統一 (とういつ) isn’t an in-game term per se, but it is a vital concept in video game translation and really all translation in general. It literally means “uniform” or “uniformity.” I personally think of it as “consistent” or “consistency.” This is common sense, but when translating you have to make sure that the spelling, word choices and style are consistent throughout a text.
You don’t want to have a character drinking “Cutty Sark Whiskey” in one scene and then “Cutty Sark Whisky” in another (the latter is correct). You don’t want to have “Oohashi-san” on one page (or any page, really) and then Ōhashi-san (there, that’s better) on another page. Proper nouns should always be kept consistent, and video game translation is an entirely different animal when it comes to proper nouns.
One place where 統一 rears its anal retentive head in video games is with controls. Almost every video game console uses the same little rocker pad, often shaped like a +, to control movement, but the terminology is different for different systems. The Nintendo DS uses “+Control Pad,” the Xbox “D-pad,” and the PlayStation®3 system “directional button.” Should players be pressing the “A button” or the “A Button”? Do they “tilt” or “press” or “tap” or “tap repeatedly” the button or control device?
Naming of the systems themselves is another place where terminology is often set by the companies. PlayStation uses the word “system” after every instance of Playstation®3 or PSP®, and they also include the restricted mark (no spaces before or after the 3). Nintendo lets you use “Nintendo DS” and also “DS.” Xbox 360 is not “XBox 360.”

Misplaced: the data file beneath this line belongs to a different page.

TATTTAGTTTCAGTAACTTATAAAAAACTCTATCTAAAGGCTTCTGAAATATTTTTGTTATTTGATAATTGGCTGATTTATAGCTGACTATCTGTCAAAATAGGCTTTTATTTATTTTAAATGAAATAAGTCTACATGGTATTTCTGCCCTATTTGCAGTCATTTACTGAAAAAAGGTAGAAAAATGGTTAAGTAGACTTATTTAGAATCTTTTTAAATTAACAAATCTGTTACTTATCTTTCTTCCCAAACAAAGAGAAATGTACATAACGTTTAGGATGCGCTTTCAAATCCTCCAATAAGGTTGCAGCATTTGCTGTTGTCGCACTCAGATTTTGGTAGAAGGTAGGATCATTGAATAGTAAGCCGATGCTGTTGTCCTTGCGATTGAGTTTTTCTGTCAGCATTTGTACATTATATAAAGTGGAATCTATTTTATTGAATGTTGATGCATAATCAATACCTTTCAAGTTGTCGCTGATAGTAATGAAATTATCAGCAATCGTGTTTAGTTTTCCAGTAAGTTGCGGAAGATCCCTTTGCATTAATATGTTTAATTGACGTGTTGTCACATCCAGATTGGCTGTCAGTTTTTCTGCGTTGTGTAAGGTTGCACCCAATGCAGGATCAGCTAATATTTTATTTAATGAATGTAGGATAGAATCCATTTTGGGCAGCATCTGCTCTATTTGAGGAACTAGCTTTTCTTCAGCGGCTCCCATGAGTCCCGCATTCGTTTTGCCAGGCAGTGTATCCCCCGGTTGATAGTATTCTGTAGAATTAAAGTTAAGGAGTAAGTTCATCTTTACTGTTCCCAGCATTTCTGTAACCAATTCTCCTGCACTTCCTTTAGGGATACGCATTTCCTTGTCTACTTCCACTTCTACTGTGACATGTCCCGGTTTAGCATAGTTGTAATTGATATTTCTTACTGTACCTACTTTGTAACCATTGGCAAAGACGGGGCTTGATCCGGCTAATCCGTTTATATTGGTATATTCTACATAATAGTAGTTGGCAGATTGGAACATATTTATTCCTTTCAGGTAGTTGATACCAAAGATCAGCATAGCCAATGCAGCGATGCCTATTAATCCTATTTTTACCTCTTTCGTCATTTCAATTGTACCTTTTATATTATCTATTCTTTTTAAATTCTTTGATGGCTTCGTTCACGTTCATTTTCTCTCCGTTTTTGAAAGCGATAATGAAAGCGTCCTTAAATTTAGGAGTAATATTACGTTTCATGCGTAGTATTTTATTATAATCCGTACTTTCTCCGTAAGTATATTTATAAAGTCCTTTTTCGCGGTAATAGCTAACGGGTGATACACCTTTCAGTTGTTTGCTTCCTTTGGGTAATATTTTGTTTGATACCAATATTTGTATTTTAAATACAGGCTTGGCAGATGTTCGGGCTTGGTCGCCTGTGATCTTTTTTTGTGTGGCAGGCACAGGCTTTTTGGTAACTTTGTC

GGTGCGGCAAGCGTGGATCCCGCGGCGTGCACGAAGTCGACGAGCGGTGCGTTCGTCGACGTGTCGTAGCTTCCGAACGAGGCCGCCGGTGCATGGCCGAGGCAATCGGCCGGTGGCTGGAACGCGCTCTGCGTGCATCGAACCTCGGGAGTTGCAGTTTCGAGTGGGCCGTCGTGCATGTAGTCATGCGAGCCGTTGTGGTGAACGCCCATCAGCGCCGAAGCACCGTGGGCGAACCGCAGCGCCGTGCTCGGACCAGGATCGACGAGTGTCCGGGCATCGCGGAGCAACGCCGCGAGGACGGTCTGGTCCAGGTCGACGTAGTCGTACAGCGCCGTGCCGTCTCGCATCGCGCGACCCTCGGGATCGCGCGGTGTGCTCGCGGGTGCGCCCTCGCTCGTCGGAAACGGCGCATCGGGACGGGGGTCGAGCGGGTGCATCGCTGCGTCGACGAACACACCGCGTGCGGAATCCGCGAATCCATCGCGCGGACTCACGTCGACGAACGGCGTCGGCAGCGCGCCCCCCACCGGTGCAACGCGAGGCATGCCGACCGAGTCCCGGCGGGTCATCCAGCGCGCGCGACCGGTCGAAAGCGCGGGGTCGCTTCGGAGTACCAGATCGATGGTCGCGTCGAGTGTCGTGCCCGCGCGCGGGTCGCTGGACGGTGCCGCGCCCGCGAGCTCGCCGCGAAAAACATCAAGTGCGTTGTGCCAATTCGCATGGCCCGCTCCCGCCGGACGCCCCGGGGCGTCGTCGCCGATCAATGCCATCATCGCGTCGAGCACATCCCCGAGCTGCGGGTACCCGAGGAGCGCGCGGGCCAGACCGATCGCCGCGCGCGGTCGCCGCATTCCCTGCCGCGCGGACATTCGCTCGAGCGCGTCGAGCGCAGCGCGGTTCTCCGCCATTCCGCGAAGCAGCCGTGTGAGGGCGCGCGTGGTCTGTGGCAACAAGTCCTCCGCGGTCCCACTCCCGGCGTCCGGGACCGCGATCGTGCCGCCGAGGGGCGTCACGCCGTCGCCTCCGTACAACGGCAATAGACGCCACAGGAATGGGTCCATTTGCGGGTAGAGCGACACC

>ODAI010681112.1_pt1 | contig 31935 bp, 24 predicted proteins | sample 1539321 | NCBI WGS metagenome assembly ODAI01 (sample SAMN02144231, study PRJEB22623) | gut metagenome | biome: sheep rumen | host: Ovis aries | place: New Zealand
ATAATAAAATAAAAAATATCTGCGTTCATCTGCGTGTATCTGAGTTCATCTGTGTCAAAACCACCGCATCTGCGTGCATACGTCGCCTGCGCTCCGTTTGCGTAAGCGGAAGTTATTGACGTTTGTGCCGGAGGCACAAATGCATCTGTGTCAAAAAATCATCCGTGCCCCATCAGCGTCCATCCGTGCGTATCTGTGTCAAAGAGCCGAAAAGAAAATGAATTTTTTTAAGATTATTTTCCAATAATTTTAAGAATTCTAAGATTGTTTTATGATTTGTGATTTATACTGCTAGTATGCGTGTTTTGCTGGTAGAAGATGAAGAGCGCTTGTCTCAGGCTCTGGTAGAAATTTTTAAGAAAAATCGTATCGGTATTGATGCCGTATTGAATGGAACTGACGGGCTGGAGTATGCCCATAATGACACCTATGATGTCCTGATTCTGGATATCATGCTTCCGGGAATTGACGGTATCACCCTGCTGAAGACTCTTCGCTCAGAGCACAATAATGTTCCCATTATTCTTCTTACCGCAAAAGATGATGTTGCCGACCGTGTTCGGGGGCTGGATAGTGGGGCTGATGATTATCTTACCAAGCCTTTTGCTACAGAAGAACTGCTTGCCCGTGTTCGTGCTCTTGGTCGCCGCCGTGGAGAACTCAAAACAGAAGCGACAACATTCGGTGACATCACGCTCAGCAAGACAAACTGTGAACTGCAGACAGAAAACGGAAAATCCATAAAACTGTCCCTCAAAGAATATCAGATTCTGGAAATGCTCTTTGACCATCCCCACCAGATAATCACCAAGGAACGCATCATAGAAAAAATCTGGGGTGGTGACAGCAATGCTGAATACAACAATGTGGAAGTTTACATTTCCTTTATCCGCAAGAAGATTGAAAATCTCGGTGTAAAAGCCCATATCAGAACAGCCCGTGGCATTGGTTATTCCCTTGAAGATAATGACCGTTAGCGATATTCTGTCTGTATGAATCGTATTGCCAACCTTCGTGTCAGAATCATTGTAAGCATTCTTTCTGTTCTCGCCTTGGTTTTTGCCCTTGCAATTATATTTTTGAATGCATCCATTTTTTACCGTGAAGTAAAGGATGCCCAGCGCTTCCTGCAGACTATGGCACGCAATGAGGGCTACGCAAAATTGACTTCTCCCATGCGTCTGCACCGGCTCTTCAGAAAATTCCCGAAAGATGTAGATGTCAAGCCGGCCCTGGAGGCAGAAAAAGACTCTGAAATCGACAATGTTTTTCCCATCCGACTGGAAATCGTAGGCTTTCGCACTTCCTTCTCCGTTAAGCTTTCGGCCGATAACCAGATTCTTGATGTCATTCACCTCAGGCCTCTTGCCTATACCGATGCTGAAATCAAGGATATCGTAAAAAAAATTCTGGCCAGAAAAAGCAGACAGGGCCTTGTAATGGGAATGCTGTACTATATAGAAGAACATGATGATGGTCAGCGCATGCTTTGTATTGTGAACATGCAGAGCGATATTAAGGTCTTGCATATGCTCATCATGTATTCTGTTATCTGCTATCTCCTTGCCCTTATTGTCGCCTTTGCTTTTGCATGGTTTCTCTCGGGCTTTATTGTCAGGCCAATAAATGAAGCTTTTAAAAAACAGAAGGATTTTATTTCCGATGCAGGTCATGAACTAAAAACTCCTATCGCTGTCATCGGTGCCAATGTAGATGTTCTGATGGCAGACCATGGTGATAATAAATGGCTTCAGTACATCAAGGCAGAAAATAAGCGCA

Nintendo is by far the most picky, and failure to abide by their terminology guide can cause a company to lose millions if Nintendo of America or Europe finds fault with their game during the checking process and sends it back to the company. The company has to fix whatever problems there were (re-master the game) and make another appointment with NOA and NOE to have their game checked, possibly delaying the release of the game.
Japanese does have a high tolerance for repetition, way more so than English, so you should be flexible enough to realize that not every word needs to be 統一されている. Forget 様々, ignore など, realize that が・けど don’t always mean “but,” but also know where you have to maintain consistency even when it’s painful. There are tons of examples of translation so bad it’s good, but when a term gets set, sometimes it should stay that way. Metal Gear games use “sneaking mission” for 潜入任務, a lot of the Bubble Bobble (in the Japanese “Puzzle Bobble”) remakes use the same cheesy beginning (you loves it, I can tell), and Nintendo still doesn’t ever use “the” before Nintendo Wi-Fi Connection ever.
If you’re really serious about translating video games, one of the best things you can do to prepare is to read your video game manuals very carefully. There are also some websites you can look at. Notice what terms they are using. Start to catalog phrases and wordings that could be useful. Your command and consistency of English is just as important as your Japanese comprehension.